It’s difficult to have been a film fan online the last few months and then try approaching a Captain Marvel review completely unbiased. Acknowledging that, this review is not the place to discuss that whole mess. Instead, let me state upfront that I really enjoyed this movie—flawed as it may be.

Captain Marvel is the newest Marvel Comics characters to jump to the big screen while also serving as a bit of backstory before next month’s Avengers: Endgame. It tells the story of an intergalactic war between two races, the Skrulls and the Kree, and an earth woman (Brie Larson) caught in the middle with super powers. Did I also mention she has amnesia? Yeah, that’s a pretty big part of the story, and probably the plot point responsible for most of the film’s divisiveness among critics and fans, alike. See, while Captain Marvel is originally from earth, in the process of getting her powers she lost her memory and has been trained as a Kree soldier. Part of that training has been to suppress her memory and emotions. She’s basically a kung-fu-Spock.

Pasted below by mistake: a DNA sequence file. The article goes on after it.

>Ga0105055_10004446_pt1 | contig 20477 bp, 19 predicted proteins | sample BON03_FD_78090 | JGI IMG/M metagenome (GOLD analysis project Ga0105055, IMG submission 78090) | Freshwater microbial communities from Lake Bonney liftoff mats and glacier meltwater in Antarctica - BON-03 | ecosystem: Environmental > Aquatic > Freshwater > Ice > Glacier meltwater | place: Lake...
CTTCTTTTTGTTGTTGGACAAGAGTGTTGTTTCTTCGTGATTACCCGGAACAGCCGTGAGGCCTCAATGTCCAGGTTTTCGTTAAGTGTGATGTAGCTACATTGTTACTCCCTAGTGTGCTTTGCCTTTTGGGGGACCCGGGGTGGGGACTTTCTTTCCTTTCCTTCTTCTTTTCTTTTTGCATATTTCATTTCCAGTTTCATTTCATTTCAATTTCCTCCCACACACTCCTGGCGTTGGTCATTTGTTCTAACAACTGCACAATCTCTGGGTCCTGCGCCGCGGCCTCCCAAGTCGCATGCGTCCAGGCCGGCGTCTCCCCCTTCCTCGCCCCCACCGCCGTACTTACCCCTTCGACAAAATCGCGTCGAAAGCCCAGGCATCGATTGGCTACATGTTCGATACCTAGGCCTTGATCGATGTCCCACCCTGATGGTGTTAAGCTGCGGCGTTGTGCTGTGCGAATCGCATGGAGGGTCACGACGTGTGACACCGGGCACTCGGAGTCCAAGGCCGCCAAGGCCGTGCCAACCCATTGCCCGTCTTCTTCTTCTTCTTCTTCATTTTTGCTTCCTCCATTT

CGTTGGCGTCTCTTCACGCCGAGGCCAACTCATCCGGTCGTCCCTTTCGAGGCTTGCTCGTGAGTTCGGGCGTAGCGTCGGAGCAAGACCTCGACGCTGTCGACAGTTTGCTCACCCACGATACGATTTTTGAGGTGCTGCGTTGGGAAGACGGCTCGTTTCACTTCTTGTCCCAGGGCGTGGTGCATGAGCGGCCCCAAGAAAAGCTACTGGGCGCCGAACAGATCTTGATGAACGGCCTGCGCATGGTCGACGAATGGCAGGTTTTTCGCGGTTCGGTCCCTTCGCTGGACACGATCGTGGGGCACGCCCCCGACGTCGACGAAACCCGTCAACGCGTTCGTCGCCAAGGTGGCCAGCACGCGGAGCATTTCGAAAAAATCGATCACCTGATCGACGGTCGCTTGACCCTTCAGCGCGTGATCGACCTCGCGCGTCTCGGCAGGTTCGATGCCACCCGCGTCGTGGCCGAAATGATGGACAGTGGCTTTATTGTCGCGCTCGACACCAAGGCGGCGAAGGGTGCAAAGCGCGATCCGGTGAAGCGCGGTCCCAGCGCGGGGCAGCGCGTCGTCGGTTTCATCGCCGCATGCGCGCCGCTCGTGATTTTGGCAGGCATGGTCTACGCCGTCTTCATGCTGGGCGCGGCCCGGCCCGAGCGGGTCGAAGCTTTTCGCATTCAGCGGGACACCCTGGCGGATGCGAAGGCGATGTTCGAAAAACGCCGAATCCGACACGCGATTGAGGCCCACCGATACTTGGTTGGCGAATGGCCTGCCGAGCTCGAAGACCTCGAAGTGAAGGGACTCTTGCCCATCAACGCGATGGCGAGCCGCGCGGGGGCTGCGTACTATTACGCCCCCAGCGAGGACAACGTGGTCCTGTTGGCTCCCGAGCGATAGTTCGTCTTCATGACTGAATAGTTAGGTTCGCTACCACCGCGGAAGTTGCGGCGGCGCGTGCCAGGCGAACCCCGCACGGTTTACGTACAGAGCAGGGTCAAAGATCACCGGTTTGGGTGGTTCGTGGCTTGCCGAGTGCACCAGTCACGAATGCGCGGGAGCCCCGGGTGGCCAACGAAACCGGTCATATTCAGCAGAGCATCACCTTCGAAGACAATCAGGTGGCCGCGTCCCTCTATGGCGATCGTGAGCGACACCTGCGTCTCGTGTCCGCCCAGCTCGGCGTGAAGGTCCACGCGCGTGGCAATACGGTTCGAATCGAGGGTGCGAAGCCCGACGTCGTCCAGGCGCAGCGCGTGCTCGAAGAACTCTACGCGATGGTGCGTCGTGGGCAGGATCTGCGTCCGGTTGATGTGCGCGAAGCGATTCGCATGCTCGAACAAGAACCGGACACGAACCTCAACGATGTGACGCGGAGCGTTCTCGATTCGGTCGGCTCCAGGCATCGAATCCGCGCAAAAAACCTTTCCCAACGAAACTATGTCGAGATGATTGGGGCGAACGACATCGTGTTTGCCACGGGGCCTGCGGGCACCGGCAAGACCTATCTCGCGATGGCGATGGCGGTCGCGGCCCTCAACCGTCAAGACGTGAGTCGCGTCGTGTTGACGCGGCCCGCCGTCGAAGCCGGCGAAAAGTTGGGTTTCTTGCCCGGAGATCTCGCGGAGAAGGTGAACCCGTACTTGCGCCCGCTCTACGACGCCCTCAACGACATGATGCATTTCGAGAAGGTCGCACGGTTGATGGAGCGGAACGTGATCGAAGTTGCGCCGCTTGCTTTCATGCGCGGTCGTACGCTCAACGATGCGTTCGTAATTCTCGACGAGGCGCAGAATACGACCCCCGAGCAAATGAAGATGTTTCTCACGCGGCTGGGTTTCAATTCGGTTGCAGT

What’s the problem with that? It means you have an amnesiac main character who is struggling to suppress her humanity. She’s not Vulcan and this isn’t her natural state. We get some flashbacks to her singing karaoke in a bar and goofing with another pilot. Larson is tasked with playing a character who has forgotten the details of her humanity, while also trying to suppress her subconscious humanity. This results in moments where she comes off very stoic contrasted with others she laughs through. She is an alien to earth, but at the same time her brain remembers how to sit in a chair or what trains are like. So, while some critics have attacked her for not having more fun in the role, that wouldn’t exactly be in character. She can’t be Tony Stark or Star Lord quite yet. For me, this was a daring approach to an origin tale that made it feel fresher than most of Marvel’s origin films, but obviously it’s not going to work for everyone.

Look, I’m an unapologetic fan of Larson’s acting. Short Term 12 and Room are two of the best performances of the last decade. While some script issues and muddied direction hold this film back from those highs, Larson exhibits the same full commitment to her character’s internal truth. That makes her one of the most exciting Marvel actors—woman or man. Captain Marvel may not reach the highest highs of comic book films, but with a solid groundwork its tagline of “higher, further, faster” feels like an intentional roadmap from here.

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